Today’s Headlines

  • Feeling the Squeeze of $100-a-Barrel Oil (NYT)
  • Debut of 2nd Avenue Subway Pushed Back to 2015 (News, NY1)
  • 7 Line Slated to Receive Tech Upgrades (AMNY)
  • Oddly Priced Pay-Per-Ride MetroCards Part of Fare Hike Package (News)
  • Markowitz Leads in Early Dem Mayoral Poll (News, Post)
  • Number of Bidders for Hudson Yards Drops to Four (NYT)
  • Finalists Unveil Plans for Major Gowanus Development (Curbed, Post)
  • Rival Demonstrations at Odds Over Green Carts (Wonkster)
  • SUV Plows Into Bronx McDonald’s (News)
  • Coney Island Boardwalk Going Wood-Free (Post)
  • DC Metro Disses Cleanliness of New York Subways (City Room)
  • Josh

    (The City Room link is wrong. It should link to here.)

    Umm, the DC Metro IS cleaner. It’s a natural result of people not being allowed to eat or drink on it. I continue to fail to see why it eludes people that OUR subway system could also be cleaner than it now is, if they would only… gee, I don’t know… NOT LEAVE THEIR TRASH EVERYWHERE. But no, New Yorkers feel like it’s someone else’s responsibility to clean up after them (This is really one of the things I hate the most about this city.)

    Regarding the oddly-priced pay-per-ride cards, I’d rather spend $17.39 and have exactly ten rides than spend $20 and have eleven rides plus a small, useless amount of money left on the card. Who the hell pays for this stuff with cash anymore anyway?

    (Of course, even better would be to have non-disposable smartcards like the PATH does, but that’s apparently way beyond the MTA’s mental capacity.)

  • Ben Fried

    City Room link fixed. Thanks Josh.

  • jmc

    Hmm. Maybe the MTA could pass a ban on food and drink and then use the revenue from ticketing to finish the second avenue subway some time before the year 2597.

  • lee

    hopefully the oddly priced metrocards will result in more people refilling cards instead of throwing them on the floor.

  • john deere

    Why is it considered “dissing”? Having used both subways, it’s a no-brainer: the DC subway is cleaner. Not only is consuming food/drink banned, but the customers on the DC metro have a better public ethic of not using their system like it was a giant public trash can. Sorry NY, we can’t have it both ways: we can’t relish our culture of public boorishness, then complain that we’re being “dissed” when someone points out the one of the glaring consequences of that boorishness: our subway system is like a landfill. Not only that, but the litterbugs delay everyone else when their garbage collects on the tracks and starts a fire or shorts out the brakes on a train (that’s good for 30 minute delay).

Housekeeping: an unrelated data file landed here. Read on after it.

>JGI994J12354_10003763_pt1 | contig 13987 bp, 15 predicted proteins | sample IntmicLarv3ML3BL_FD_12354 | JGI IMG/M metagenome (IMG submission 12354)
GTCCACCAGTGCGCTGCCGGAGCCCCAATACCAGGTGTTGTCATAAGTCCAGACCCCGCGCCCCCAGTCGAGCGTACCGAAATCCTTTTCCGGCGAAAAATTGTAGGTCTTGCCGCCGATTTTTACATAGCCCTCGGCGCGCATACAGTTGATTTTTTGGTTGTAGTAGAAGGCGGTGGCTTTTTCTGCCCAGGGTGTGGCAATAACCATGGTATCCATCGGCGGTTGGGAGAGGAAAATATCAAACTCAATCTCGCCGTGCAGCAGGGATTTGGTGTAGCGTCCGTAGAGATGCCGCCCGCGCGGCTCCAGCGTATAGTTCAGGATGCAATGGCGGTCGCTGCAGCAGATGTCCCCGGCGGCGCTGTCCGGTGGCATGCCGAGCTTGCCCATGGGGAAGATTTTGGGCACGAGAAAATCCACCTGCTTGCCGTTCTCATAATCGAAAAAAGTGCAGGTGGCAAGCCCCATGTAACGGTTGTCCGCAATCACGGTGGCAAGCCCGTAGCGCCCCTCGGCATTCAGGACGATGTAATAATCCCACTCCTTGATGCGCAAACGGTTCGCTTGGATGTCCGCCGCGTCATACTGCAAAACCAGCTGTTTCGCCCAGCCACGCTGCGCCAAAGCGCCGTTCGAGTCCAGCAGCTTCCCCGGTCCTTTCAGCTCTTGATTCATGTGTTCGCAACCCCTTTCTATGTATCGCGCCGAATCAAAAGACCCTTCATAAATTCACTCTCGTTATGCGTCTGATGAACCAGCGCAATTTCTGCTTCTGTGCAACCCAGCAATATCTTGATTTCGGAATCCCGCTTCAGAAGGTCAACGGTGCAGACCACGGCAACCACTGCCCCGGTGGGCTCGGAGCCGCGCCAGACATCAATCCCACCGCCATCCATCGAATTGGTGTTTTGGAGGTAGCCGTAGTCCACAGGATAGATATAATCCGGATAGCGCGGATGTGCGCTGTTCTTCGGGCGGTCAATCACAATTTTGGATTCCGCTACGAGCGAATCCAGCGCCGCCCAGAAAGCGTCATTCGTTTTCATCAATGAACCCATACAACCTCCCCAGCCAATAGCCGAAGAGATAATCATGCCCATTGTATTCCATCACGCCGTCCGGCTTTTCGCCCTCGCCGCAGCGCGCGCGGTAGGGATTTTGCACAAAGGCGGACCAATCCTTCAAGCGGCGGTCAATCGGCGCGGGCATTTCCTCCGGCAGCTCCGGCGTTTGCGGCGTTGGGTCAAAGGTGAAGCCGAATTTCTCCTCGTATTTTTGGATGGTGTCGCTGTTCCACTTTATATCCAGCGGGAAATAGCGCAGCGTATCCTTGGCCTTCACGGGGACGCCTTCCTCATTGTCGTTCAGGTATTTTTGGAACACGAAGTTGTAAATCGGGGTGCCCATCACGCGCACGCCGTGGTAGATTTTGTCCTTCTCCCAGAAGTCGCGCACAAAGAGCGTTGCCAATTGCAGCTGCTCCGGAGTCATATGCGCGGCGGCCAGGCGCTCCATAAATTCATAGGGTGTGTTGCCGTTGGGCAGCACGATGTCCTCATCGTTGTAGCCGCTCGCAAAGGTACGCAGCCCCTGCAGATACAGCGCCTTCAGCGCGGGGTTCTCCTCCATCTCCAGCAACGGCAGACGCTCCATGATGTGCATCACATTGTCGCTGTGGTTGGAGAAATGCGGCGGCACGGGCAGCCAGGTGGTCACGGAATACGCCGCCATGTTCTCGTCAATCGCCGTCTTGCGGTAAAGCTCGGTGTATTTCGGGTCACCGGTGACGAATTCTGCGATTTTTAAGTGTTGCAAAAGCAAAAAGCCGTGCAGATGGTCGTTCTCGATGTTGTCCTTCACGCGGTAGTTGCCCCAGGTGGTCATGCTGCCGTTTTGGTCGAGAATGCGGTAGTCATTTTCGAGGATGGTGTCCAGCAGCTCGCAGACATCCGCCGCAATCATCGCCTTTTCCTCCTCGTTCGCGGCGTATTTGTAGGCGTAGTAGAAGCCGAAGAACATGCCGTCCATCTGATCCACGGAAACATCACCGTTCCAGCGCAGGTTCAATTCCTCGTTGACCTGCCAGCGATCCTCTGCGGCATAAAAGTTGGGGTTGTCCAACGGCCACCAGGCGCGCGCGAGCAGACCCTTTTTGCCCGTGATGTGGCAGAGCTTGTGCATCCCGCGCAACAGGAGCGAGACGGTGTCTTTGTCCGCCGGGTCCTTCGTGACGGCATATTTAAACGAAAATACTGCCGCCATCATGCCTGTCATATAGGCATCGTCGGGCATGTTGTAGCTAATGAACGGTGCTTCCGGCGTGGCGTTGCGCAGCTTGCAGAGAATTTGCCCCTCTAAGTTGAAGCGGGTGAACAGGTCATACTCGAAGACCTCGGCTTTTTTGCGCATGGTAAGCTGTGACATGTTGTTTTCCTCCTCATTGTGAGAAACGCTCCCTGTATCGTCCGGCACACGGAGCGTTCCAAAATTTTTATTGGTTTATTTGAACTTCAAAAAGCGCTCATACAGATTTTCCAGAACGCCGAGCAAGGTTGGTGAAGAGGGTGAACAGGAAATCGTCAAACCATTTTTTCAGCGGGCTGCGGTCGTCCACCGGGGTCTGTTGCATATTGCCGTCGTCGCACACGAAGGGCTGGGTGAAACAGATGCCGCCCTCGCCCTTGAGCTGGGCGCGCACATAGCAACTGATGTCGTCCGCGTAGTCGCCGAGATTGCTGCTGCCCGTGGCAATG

• I’ll take 24 hour service over the difference in cleanliness. Having a subway system shutdown at midnight, particularly on the weekend is a real problem for folks that don’t own cars.

    NYC could have a much, much cleaner system if it shut down at night a cleaning crews could do their work without people and trains in the way…but then NYC is the town that never sleeps not that town that gleams…

  • jmc
  • Niccolo Machiavelli

    Well, to my recollection the MTA did try to eliminate food and drink from the system and they were shouted down by the politicians and the rider advocates (like so many of the “good ideas” that bloggers have concerning mass transit).

    Also, regarding system cleanliness, in addition to the 24 hour service issue addressed above there is the little fact that our system predates the DC system by about 80 years. No big deal.

    Then, there is the fact that the DC system is to a large degree a commuter rail system as well serving areas pretty far flung from the inner city. Also, the DC system is much, much smaller and the fare structure charges by length of ride. That funding makes it easier to pay for things like car cleanliness.